Slavery and Abolition in Cacao Growing Regions


Cacao is one tough plant. The tree itself is very fragile and requires intensive care and gentle treatment in order to maintain its health and allow it to prosper. This of course means that a machine cannot come and chop off the cacao pods. Instead, they have to be individually cut off by someone who is experienced and precise as to not damage the tree. As you can see, growing cacao is very laborious. However, the idea that only the wealthy should consume this delicacy also played a role in class and diversity.  As Mintz analyzed, “Seventeenth- century England, was deeply divided by considerations of birth, wealth, breeding, gender, occupation, and so on.” (‘Sweetness and Power’, Mintz pg. 154). With this in mind, it’s easy to see how producers then looked for a cheaper source of labor, which in turn led to child labor and slavery within the cacao market.


Slavery emerged in the Atlantic world in the 16th century. It was known as chattel slavery where people were treated as property and bought and sold as a commodity. Slaves were skilled laborers, as one had to be in order to work with a cacao tree correctly. At this same time, the New World was becoming a prominent factor in many different industries which also needed cheap labor such as sugar, cotton, and tobacco. In turn, the triangle trade began allowing for ten to fifteen million slaves to be transported over the Atlantic until the 20th century. For every one hundred slaves, forty died in Africa and the majority were transported to the Caribbean and Brazil. Slaves themselves became a “false commodity” as stated by Mintz, because of their direct influence on the crops and also because, “…a human being is not an object, even when treated as one.” (Mintz pg. 42). However, their use within the cacao market only began to escalate because of the direct increase in consumption of chocolate throughout the world. The black population in the English West Indies increased dramatically from forty two percent in 1660 to eighty one percent in 1700. Usually, the life expectancy for slaves on sugar farms was approximately seven to eight years after their arrival. However, in the American colonies their life expectancy was thirty five years because they wanted procreation. Slaves lived very miserable lives, working nearly eighteen hours a day and receiving very little nutrition. It wasn’t until the late 18th century that slavery became increasingly scrutinized.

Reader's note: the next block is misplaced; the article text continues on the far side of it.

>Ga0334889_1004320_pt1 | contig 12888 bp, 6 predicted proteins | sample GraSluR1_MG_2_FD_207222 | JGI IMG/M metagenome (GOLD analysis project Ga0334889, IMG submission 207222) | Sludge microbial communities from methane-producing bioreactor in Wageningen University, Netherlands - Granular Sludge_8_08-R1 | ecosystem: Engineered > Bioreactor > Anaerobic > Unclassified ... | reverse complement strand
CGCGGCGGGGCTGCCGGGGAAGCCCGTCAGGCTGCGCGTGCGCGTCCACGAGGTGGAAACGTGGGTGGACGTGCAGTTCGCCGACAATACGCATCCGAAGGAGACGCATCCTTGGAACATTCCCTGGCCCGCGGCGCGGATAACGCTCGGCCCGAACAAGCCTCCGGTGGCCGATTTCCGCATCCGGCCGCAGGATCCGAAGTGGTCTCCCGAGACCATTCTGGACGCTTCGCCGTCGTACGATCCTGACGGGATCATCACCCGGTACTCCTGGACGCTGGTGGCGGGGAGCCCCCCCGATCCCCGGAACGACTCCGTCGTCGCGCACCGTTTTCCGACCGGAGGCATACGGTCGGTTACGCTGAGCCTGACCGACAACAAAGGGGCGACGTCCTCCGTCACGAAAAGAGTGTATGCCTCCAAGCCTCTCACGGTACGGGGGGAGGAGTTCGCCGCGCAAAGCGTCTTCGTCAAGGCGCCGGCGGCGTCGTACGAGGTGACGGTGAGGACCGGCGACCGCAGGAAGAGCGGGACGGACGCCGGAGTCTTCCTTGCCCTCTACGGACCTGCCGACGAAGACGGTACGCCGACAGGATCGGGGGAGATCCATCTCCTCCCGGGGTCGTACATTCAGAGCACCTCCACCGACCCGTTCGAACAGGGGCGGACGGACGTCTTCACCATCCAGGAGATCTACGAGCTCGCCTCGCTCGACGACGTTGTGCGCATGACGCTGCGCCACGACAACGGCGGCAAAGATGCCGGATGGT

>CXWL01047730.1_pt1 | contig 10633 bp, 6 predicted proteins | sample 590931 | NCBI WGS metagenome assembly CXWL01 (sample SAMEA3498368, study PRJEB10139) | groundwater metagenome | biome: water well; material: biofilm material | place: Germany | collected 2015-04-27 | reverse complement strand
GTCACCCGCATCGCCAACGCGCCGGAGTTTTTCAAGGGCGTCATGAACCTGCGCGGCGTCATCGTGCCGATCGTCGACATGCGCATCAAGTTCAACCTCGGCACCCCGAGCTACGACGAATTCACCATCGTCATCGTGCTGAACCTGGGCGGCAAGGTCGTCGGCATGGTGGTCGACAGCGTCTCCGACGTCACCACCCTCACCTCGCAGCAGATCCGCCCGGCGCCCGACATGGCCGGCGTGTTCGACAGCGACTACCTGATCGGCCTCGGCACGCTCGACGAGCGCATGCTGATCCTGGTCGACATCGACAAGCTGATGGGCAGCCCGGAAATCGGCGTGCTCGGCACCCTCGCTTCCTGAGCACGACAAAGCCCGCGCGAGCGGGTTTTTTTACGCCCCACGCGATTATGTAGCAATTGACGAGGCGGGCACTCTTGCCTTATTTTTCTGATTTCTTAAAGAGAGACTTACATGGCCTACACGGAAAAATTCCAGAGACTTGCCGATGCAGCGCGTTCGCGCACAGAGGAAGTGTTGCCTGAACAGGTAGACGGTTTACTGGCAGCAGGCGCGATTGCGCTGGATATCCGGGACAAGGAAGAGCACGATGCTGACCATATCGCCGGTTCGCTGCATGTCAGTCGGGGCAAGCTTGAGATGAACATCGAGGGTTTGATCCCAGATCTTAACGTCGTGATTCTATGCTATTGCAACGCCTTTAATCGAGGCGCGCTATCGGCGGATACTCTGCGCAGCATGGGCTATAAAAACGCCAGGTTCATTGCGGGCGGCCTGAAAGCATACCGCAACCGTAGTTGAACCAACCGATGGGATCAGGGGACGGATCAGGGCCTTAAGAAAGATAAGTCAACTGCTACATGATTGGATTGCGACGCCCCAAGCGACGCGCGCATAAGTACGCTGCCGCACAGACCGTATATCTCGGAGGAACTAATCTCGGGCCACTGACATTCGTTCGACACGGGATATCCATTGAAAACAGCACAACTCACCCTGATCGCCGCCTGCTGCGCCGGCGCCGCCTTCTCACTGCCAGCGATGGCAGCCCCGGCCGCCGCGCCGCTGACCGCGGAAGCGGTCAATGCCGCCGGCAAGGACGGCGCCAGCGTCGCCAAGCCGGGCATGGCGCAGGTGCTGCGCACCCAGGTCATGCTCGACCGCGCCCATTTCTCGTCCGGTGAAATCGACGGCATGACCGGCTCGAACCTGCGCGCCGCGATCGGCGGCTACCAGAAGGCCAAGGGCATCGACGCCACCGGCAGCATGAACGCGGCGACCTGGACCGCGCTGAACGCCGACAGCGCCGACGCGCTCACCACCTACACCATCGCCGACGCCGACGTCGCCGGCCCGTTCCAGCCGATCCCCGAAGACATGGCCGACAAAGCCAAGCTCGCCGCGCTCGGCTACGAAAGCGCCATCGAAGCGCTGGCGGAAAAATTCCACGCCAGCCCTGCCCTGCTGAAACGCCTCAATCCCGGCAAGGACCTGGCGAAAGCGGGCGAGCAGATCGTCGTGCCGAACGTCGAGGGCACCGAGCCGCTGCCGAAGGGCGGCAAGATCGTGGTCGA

After years of enslavement, those that were owned or freed from slavery began to fight for their right to freedom. Abolition became increasingly popular in the early 1800s, not that their hadn’t been revolts before but now more people around the world started realizing the atrocity that went hand in hand with slavery. Short life spans that lived in decrepit shelters and worked half to death finally were being acknowledged and seen as a problem ready to be fixed. The first was the Haitian Revolution from 1791 to 1804 that directly resulted in the close of the slave trade in 1807. However, Haiti was owned by France at the time and Napoleon had to abolish slavery within Haiti and also sold his Louisiana Purchase in the United States.  This belief of ending slavery wasn’t only a direct result of people seeing it as a problem, there was also a decline in the demand for many of the crops being produced.  However, this did not mean that the institution of slavery was over but it was one step closer. ‘In France, slavery was officially banned in 1817, but Nantes clandestinely traded in slaves for the next 20 years’ (The True History of Chocolate by Thames and Hudson pg. 194). In the coming decades, the push for complete abolition continued and eventually caught enough wind to have slavery abolished in the late 1800s around the world. Cacao is a very desired commodity even today however, it should never be sold at the extent of enslaving human beings. Many people endured years of hardship, most didn’t get to see abolition, but its success is heard throughout.

“Human Rights and Child Labour.” Make Chocolate Fair, 2013. Web.
“Child Labor and Slavery in the Chocolate Industry.” Child Labor and Slavery in the Chocolate Industry. Food Empowerment Project, n.d. Web. 10 Mar. 2016.

Mintz, Sidney W. Sweetness and Power. New York: Penguin, 1985. Print.

Coe, D Sophie and Michael D Coe. The True History of Chocolate. 3rd Edition. Thames and Hudson, 2013. Print.


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